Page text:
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Oil Prices, Exhaustible Resources, and Economic Growth

  • James D. Hamilton

This paper explores details behind the phenomenal increase in global crude oil production over the last century and a half and the implications if that trend should be reversed. I document that a key feature of the growth in production has been exploitation of new geographic areas rather than application of better technology to existing sources, and suggest that the end of that era could come soon. The economic dislocations that historically followed temporary oil supply disruptions are reviewed, and the possible implications of that experience for what the transition era could look like are explored.

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File URL: http://www.nber.org/papers/w17759.pdf
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Paper provided by National Bureau of Economic Research, Inc in its series NBER Working Papers with number 17759.

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Date of creation: Jan 2012
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Publication status: published as “Oil Prices, Exhaustible Resources, and Economic Growth,” in Handbook on Energy and Climate Change, pp. 29-63, edited by Roger Fouqet, Cheltenham, United Kingdom: Edward Elgar Publishing, 2013.
Handle: RePEc:nbr:nberwo:17759
Note: EEE EFG
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  1. Peter Ferderer, J., 1996. "Oil price volatility and the macroeconomy," Journal of Macroeconomics, Elsevier, vol. 18(1), pages 1-26.
  2. Engemann, Kristie M. & Kliesen, Kevin L. & Owyang, Michael T., 2011. "Do Oil Shocks Drive Business Cycles? Some U.S. And International Evidence," Macroeconomic Dynamics, Cambridge University Press, vol. 15(S3), pages 498-517, November.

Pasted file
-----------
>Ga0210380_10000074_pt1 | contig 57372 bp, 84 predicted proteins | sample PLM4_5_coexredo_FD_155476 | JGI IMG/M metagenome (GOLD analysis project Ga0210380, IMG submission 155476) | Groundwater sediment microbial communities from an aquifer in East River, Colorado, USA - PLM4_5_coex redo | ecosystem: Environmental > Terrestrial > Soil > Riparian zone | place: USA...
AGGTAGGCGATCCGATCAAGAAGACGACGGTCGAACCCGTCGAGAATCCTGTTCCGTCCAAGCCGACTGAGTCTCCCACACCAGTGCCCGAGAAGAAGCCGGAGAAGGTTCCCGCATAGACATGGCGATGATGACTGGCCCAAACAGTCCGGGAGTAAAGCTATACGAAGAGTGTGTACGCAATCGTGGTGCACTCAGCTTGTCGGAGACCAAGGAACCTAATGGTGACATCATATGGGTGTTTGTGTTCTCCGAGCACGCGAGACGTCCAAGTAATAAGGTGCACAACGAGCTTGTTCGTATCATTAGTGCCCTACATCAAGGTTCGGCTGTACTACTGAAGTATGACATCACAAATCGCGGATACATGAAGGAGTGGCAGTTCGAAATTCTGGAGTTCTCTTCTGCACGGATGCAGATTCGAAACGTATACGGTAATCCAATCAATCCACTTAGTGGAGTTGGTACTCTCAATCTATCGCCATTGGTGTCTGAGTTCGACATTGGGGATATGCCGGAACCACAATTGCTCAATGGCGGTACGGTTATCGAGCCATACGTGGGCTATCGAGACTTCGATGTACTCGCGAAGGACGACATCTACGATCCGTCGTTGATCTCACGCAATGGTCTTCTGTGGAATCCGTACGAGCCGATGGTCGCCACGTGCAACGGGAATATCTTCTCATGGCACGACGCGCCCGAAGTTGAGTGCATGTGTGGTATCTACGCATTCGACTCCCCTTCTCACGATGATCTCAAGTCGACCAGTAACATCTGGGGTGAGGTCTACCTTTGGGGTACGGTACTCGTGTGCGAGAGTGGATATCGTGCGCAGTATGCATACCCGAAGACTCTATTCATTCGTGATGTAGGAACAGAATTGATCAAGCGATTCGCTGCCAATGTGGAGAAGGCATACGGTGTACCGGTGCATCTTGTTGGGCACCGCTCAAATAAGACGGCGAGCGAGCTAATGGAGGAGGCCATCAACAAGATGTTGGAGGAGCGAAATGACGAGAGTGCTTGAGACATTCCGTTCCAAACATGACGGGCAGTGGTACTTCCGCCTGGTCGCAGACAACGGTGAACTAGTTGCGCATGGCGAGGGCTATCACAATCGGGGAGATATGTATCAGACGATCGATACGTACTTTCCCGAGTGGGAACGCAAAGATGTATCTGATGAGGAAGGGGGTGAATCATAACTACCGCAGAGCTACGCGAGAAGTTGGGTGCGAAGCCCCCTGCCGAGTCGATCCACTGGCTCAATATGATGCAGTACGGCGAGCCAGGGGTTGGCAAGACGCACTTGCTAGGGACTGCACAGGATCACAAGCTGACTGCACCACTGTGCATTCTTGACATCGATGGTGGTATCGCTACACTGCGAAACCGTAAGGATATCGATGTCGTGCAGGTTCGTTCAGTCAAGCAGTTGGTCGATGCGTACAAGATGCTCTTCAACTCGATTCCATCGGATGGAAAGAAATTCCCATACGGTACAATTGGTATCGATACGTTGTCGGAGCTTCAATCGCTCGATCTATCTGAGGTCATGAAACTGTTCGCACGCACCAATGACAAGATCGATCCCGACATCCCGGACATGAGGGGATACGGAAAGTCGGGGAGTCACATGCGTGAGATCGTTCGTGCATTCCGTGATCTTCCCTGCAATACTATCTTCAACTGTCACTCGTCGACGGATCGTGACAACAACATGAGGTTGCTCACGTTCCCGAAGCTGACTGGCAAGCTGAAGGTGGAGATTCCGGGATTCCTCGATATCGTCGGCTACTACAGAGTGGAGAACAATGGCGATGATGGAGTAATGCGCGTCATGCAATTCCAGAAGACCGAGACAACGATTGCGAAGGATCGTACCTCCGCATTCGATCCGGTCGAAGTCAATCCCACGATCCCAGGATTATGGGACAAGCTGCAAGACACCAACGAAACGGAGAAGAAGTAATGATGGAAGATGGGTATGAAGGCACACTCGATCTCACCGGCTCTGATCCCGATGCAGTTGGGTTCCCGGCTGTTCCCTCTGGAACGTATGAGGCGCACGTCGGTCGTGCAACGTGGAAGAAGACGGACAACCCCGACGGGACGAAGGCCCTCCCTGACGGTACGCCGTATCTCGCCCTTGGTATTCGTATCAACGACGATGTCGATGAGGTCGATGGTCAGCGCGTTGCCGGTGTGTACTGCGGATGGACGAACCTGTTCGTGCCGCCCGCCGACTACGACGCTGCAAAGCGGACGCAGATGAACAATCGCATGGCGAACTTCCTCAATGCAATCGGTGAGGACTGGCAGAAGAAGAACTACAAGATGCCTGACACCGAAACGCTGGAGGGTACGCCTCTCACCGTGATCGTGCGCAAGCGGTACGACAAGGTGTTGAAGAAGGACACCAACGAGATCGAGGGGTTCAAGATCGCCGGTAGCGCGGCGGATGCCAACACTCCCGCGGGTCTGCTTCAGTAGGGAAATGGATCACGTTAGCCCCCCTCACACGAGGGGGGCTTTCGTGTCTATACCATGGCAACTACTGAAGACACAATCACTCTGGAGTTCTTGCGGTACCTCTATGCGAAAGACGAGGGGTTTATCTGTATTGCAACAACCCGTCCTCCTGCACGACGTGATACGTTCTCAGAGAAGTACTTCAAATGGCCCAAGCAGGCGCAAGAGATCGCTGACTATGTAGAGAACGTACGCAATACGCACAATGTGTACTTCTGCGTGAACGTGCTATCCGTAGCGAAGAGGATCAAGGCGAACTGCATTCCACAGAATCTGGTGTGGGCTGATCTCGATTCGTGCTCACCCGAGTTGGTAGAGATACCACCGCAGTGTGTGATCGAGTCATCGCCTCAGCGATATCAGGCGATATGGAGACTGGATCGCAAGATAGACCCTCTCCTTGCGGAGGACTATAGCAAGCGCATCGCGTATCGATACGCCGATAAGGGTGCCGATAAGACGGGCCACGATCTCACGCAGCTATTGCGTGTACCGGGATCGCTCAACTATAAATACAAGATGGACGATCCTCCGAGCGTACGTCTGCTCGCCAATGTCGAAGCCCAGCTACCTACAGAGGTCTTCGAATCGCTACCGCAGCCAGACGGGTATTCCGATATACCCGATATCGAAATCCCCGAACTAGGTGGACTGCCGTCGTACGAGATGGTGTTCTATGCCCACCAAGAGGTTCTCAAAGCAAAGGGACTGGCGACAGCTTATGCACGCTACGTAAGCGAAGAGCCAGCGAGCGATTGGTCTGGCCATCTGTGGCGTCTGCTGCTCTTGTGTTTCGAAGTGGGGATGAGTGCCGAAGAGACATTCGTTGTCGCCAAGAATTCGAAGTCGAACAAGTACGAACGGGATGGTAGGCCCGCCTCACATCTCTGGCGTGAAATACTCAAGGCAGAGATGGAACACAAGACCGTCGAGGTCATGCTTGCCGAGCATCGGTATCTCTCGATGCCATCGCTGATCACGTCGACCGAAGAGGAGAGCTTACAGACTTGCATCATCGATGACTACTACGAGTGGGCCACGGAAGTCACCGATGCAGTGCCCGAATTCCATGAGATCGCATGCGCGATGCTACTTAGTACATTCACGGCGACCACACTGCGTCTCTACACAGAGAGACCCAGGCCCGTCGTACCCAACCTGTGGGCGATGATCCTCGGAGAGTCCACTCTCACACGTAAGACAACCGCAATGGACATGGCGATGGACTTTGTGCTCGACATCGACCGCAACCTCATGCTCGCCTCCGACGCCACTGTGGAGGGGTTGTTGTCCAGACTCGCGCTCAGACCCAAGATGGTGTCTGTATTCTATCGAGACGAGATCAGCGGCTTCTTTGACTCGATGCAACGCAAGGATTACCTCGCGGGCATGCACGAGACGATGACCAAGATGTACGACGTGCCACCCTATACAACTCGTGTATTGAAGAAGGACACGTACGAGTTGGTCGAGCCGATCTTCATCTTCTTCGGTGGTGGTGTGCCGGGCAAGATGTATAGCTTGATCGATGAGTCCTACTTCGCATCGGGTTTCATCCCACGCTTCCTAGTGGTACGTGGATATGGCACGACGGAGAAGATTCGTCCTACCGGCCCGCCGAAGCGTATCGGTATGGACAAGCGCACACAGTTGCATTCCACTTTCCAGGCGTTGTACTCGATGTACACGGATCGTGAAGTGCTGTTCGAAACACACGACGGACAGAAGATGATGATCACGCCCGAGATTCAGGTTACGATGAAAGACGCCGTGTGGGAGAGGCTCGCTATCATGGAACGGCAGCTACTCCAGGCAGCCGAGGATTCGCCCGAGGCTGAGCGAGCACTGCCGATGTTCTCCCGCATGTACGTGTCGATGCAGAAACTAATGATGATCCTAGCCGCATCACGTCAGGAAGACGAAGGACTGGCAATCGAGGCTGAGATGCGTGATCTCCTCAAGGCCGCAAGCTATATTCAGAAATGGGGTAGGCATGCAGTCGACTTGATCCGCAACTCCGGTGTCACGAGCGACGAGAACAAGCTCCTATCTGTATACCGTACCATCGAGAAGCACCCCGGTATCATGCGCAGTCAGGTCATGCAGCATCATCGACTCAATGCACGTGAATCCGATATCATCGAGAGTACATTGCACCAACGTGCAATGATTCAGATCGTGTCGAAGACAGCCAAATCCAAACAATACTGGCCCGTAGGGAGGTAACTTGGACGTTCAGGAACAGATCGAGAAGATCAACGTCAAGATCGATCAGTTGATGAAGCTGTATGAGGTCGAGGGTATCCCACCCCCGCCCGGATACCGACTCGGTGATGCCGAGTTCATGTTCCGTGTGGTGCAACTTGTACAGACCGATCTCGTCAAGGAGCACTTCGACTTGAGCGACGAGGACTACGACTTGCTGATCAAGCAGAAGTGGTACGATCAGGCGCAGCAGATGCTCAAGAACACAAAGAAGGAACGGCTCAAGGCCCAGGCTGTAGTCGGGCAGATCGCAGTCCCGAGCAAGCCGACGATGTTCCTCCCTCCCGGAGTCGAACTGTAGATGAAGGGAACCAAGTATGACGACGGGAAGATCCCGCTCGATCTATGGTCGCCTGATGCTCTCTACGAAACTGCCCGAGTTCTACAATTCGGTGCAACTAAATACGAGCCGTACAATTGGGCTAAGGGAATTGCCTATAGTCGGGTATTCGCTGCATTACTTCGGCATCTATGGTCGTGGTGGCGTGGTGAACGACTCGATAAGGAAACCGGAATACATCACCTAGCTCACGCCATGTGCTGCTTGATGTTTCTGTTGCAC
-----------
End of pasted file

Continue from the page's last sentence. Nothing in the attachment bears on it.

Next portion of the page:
3. Tobias N. Rasmussen & Agustin Roitman, 2011. "Oil Shocks in a Global Perspective: Are they Really That Bad?," IMF Working Papers 11/194, International Monetary Fund.
  4. Daniel, Betty C., 1997. "International interdependence of national growth rates: A structural trends anakysis," Journal of Monetary Economics, Elsevier, vol. 40(1), pages 73-96, September.
  5. John Burbidge & Alan Harrison, 1982. "Testing for the Effects of Oil-Price Rises Using Vector Autoregressions," School of Economics Working Papers 1982-01, University of Adelaide, School of Economics.
  6. Hamilton, James D., 2003. "What is an oil shock?," Journal of Econometrics, Elsevier, vol. 113(2), pages 363-398, April.
  7. Gert Peersman & Christiane Baumeister, 2009. "Time-Varying Effects of Oil Supply Shocks on the US Economy," 2009 Meeting Papers 171, Society for Economic Dynamics.
  8. Francesco Ravazzolo & Philip Rothman, 2010. "Oil and US GDP: A real-time out-of-sample examination," Working Paper 2010/18, Norges Bank.
  9. Slade, Margaret E., 1982. "Trends in natural-resource commodity prices: An analysis of the time domain," Journal of Environmental Economics and Management, Elsevier, vol. 9(2), pages 122-137, June.
  10. Leduc, Sylvain & Sill, Keith, 2004. "A quantitative analysis of oil-price shocks, systematic monetary policy, and economic downturns," Journal of Monetary Economics, Elsevier, vol. 51(4), pages 781-808, May.
  11. Carruth,a. & Hooker, N. & Oswald,A., 1997. "Unemployment Equilibria and Input Prices: Theory and Evidence from the United States," Papers 22, Centre for Economic Performance & Institute of Economics.
  12. Kiseok Lee & Shawn Ni & Ronald A. Ratti, 1995. "Oil Shocks and the Macroeconomy: The Role of Price Variability," The Energy Journal, International Association for Energy Economics, vol. 0(Number 4), pages 39-56.
  13. Kilian, Lutz, 2007. "The Economic Effects of Energy Price Shocks," CEPR Discussion Papers 6559, C.E.P.R. Discussion Papers.
  14. Arrow, Kenneth J. & Chang, Sheldon, 1982. "Optimal pricing, use, and exploration of uncertain natural resource stocks," Journal of Environmental Economics and Management, Elsevier, vol. 9(1), pages 1-10, March.
  15. Christopher L. Foote & Jane S. Little, 2011. "Oil and the macroeconomy in a changing world: a conference summary," Public Policy Discussion Paper 11-3, Federal Reserve Bank of Boston.
  16. Edelstein, Paul & Kilian, Lutz, 2009. "How sensitive are consumer expenditures to retail energy prices?," Journal of Monetary Economics, Elsevier, vol. 56(6), pages 766-779, September.
  17. Roger Fouquet & Peter J.G. Pearson, 2006. "Seven Centuries of Energy Services: The Price and Use of Light in the United Kingdom (1300-2000)," The Energy Journal, International Association for Energy Economics, vol. 0(Number 1), pages 139-178.
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